So around Christmas time when I was trying to desperately come up with a good gift for my wife I turned to Apple once again and bought an iPad. The device doesn’t fit my needs personally, if I’m surfing the net then I want to do it on a fully functioning laptop. If I’m casually surfing, my phone suffices. For my wife however it did fit the need, I wanted a replacement to my wife’s ageing netbook and the iPad fit the bill.

I also had a sneaking suspicion that my one year old Adam would take to it as well. What I didn’t realise was how much and how easily he would take to it. Bear in mind that we are talking about a baby who cannot yet talk and has the attention span of a fly. He was instantly hooked, and in some ways obsessed with the device. It could keep him amused for minutes (a big thing for him)! He instantly got the interaction and was happily switching between apps and making noises, and turning the screen to flip it to the right side. Amazing really for someone so young.

Fast forward 6 months and whilst he still can’t talk (he’s getting there) his level of understanding of what the iPad plays is astounding. We downloaded apps that make animal noises as he likes animals and the education that the iPad has given him is brilliant. As the following video shows, he can identify animals I wouldn’t have believed possible for a 21 month year old. And he definitely hasn’t memorised the locations, they change between portrait/landscape modes, and there are multiple pages. He literally knows what an Elephant is, looks like and sounds like check this link right here now. The video doesn’t show it be he equally can point out flamingos, camels and crocodiles, not your average farm yard.

I never had anything like this as a kid, as obviously the technology wasn’t there, but today it is. I am filled with a sense of awe of what children today will be achieving in 20-30 years with a foundation such as what is the norm today. Technology is amazing.

VirtualBox, IE9, OSX, Test Environment

Since switching to developing on a Mac a year ago one thing which has always been a bit of a pain for me is when I need to test a site specifically on Internet Explorer. Whilst things have improved greatly recently in the need to support this as a browser there are still occasions, albeit quite infrequently, when I simply need to replicate an issue on IE. These occasions are infrequent simply because I use a good base point for my FE work, and IE8/9 are actually quite good (in comparison to IE6/7). Coupled with a policy of progressive enhancement seems to get me 95% of the way there most of the time.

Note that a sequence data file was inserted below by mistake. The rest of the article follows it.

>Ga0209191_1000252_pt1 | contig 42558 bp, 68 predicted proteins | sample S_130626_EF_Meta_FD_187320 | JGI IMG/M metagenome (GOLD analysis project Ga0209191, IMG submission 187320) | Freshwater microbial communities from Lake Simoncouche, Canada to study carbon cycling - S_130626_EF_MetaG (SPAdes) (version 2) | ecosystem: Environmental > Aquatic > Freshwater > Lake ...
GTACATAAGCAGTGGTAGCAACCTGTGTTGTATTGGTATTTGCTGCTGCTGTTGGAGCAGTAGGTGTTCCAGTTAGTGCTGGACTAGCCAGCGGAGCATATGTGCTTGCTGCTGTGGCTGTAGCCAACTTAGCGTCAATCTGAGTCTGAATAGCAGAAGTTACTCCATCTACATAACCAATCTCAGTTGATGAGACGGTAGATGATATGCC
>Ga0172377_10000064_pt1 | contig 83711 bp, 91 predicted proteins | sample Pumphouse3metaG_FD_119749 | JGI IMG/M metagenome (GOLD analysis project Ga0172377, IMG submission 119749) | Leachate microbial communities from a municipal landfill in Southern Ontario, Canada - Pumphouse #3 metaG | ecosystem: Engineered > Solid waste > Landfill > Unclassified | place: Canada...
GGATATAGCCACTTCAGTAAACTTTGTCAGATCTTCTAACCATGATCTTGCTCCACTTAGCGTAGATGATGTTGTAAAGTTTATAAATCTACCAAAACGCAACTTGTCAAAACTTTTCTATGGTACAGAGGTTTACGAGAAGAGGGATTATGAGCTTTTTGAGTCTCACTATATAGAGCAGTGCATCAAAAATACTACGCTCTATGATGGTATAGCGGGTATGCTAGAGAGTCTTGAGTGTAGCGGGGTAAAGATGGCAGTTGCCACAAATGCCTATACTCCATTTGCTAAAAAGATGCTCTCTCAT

Still there is always those odd occasions to deal with. Because they are so infrequent I have so far gotten along with hi-jacking a colleague’s PC and hoping its a quick fix. Of course this was never going to be a long term solution as its not always going to be a quick fix and it isn’t always going to be available to me. A more permanent solution is required.

As I saw it I had 3 options:

  • Buy a test machine
  • Purchase Parallells and a Win7 License
  • Find a free option

The yorkshire man in me wanted to opt for the third option, after all I have spent a hefty sum on a Mac to do development, spending more money for the odd occasion irked me. Ultimately tho I didn’t hold out for a free option so have been looking to buy a test machine which could double as a machine for my wife. Only problem here is that if my wife has it and I need it then back to square one.